Comings & Goings | Dec 17, 2019 |
New Bed Bath & Beyond CEO cleans house

Mark Tritton has begun the massive job of reinventing Bed Bath & Beyond, and he is starting at the top.

This morning, Tritton, who has been the company’s CEO since the first week of November, announced that five senior C-level executives were leaving the company. Coming on the heels of a sixth who left last week, this marks a near-total upheaval of senior management at the troubled retailer and the start of Tritton’s plan to transform the company from top to bottom.

Describing the personnel changes as “a big pivot,” Tritton’s announcement was only unexpected in its timing, coming less than two months after he started. New CEOs often bring in their own team, but the complete overhaul at the senior level the week before Christmas indicates a sense of urgency that had been missing from the historically slow-moving company’s culture and its previous management.

The new team will be charged with streamlining decision-making, accelerating the pace of transformation and reestablishing Bed Bath & Beyond’s authority in the home space.
Mark Tritton, Bed Bath & Beyond CEO

“This is the first in a number of important steps we’re taking,” Tritton said in a statement. “Balancing our existing expertise with fresh perspectives from new, innovative leaders of change will help us to better anticipate and support our customers in their life journeys and shopping needs.”

He said he will “launch his new vision” early next year—one that is likely to involve virtually every aspect of the retailer, which has suffered from years of declining same-store sales, an underperforming online business and a plethora of peripheral store brands that may have distracted prior management from focusing on the mother ship.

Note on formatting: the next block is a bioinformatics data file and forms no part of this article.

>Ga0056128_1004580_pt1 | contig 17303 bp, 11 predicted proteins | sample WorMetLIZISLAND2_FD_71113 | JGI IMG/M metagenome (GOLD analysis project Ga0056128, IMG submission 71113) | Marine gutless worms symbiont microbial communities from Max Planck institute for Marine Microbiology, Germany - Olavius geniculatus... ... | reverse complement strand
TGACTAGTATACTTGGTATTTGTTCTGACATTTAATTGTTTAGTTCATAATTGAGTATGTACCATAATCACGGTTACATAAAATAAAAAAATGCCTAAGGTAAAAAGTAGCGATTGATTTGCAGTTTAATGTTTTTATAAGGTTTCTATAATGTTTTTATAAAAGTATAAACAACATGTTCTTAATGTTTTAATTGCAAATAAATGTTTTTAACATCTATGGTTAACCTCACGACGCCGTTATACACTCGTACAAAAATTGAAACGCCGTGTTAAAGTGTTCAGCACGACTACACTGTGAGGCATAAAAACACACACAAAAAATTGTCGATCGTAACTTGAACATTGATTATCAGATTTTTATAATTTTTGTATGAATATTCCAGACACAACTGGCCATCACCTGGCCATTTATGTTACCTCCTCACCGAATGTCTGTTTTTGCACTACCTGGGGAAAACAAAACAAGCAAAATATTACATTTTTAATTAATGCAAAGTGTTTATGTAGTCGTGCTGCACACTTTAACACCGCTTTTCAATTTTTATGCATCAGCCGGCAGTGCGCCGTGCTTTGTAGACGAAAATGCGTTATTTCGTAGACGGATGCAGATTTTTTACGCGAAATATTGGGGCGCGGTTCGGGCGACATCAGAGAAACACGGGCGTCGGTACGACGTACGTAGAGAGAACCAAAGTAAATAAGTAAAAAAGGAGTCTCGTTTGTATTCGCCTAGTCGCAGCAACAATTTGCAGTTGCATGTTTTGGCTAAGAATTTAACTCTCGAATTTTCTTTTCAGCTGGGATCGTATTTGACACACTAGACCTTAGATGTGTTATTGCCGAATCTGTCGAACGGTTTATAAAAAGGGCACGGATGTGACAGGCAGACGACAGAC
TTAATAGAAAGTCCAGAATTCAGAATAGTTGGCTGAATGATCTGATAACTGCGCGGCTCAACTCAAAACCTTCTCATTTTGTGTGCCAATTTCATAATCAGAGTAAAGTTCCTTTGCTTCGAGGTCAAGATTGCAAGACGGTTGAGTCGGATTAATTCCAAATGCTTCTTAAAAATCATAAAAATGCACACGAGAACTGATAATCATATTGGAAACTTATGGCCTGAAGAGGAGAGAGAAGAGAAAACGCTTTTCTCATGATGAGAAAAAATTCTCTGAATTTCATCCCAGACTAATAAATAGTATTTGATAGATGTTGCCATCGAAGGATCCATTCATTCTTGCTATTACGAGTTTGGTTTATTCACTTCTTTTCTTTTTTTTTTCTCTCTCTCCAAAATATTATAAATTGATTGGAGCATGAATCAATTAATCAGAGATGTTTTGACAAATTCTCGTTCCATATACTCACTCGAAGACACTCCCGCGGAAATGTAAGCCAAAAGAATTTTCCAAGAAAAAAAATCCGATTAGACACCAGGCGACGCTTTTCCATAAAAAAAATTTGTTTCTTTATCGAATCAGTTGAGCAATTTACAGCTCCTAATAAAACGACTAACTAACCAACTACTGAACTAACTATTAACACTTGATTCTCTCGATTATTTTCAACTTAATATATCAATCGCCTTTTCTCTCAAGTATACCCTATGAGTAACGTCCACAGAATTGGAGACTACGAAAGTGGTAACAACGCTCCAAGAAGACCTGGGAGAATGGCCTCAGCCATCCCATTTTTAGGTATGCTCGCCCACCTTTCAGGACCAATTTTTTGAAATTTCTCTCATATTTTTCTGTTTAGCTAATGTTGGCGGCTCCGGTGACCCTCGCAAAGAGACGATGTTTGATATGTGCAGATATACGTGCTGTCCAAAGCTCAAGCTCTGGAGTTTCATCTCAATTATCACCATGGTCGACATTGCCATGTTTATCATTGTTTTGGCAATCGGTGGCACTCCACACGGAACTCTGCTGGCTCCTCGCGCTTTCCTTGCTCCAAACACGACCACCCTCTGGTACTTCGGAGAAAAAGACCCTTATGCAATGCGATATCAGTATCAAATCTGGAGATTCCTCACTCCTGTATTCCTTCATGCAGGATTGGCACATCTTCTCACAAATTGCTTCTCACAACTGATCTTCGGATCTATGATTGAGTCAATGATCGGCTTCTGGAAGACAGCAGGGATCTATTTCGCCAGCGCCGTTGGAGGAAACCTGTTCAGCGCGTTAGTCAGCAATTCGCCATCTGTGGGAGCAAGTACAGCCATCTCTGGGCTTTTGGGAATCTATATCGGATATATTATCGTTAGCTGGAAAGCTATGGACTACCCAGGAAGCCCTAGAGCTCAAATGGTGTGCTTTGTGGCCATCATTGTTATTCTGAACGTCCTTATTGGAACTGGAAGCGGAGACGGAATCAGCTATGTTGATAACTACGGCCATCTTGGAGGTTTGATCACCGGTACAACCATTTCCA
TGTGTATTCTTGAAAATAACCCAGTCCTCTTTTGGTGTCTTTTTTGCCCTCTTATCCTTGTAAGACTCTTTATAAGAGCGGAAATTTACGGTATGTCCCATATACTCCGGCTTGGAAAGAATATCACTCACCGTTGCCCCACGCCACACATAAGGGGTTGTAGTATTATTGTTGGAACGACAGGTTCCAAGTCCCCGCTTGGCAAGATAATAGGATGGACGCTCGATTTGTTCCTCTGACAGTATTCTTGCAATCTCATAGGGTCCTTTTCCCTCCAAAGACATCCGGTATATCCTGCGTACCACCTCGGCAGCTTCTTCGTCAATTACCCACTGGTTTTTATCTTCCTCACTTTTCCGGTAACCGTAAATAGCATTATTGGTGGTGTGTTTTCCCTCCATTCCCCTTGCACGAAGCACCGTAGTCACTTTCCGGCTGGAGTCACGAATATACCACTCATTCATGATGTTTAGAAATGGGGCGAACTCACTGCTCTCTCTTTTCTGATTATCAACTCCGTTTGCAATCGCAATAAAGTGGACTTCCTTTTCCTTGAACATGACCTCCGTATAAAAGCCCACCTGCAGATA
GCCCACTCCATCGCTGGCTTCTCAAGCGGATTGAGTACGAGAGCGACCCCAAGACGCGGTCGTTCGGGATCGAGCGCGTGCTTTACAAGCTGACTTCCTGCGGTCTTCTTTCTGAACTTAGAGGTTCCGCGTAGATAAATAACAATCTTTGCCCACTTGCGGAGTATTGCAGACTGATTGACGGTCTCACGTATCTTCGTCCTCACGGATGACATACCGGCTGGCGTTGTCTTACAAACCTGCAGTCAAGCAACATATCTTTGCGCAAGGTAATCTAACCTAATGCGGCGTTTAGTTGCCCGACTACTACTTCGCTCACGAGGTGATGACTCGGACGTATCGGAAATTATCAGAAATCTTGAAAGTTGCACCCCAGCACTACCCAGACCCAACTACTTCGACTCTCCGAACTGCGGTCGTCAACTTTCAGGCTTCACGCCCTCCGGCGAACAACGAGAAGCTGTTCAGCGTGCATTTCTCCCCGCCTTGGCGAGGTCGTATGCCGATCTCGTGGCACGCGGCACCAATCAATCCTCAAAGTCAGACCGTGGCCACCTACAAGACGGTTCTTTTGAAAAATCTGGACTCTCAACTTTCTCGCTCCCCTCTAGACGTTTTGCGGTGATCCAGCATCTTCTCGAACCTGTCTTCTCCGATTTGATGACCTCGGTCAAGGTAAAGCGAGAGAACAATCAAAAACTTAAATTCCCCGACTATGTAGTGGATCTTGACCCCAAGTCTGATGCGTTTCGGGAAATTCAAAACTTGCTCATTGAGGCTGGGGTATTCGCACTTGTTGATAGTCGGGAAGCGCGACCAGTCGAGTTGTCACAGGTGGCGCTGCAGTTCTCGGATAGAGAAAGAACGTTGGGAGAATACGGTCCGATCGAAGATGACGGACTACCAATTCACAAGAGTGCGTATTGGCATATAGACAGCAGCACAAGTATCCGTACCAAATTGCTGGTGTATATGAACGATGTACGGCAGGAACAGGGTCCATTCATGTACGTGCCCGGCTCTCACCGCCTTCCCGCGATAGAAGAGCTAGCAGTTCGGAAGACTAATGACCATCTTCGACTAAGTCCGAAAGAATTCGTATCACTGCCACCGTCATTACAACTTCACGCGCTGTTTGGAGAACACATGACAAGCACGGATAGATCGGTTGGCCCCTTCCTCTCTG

“The new team will be charged with streamlining decision-making, accelerating the pace of transformation and reestablishing Bed Bath & Beyond’s authority in the home space,” said Tritton. The language of his statement indicated nothing was off-limits, saying the company would change “through a more customer focused, omnichannel retail operation, a redefined product assortment and a more convenient and inspirational shopping experience.”

The changes involved much of senior management, including: Todd Johnson, chief merchandising officer; Eric Steinberger, chief marketing officer; Dan Murray, chief digital officer; Allan Rauch, chief legal officer and general counsel; and Sue Lattmann, chief administrative officer. Chief brand officer Debbie Propst (also the CMO for One King’s Lane) resigned last week to become president of Herman Miller’s retail division.

Before Tritton joined the company, its interim management had laid out a plan that called for store closings, possible sales or shutdowns of some of its secondary store divisions, and massive changes in its merchandising strategy. Those could include much more direct sourcing, a bigger emphasis on private-label brands and a general decluttering of its over-inventoried physical stores.

Tritton has not addressed any of these points specifically, but he clearly indicated big changes are coming. They started this morning.


For big-box lifestyle retailers, the store is the brand—until it’s notWarren Shoulberg is the former editor in chief for several leading B2B publications. He has been a guest lecturer at the Columbia University Graduate School of Business; received honors from the International Furnishings and Design Association and the Fashion Institute of Technology; and been cited by The Wall Street Journal, The New York Times, The Washington Post, CNN and other media as a leading industry expert. He was also a guest on the BOH podcast, and his Retail Watch columns offer deep industry insights on major markets and product categories.

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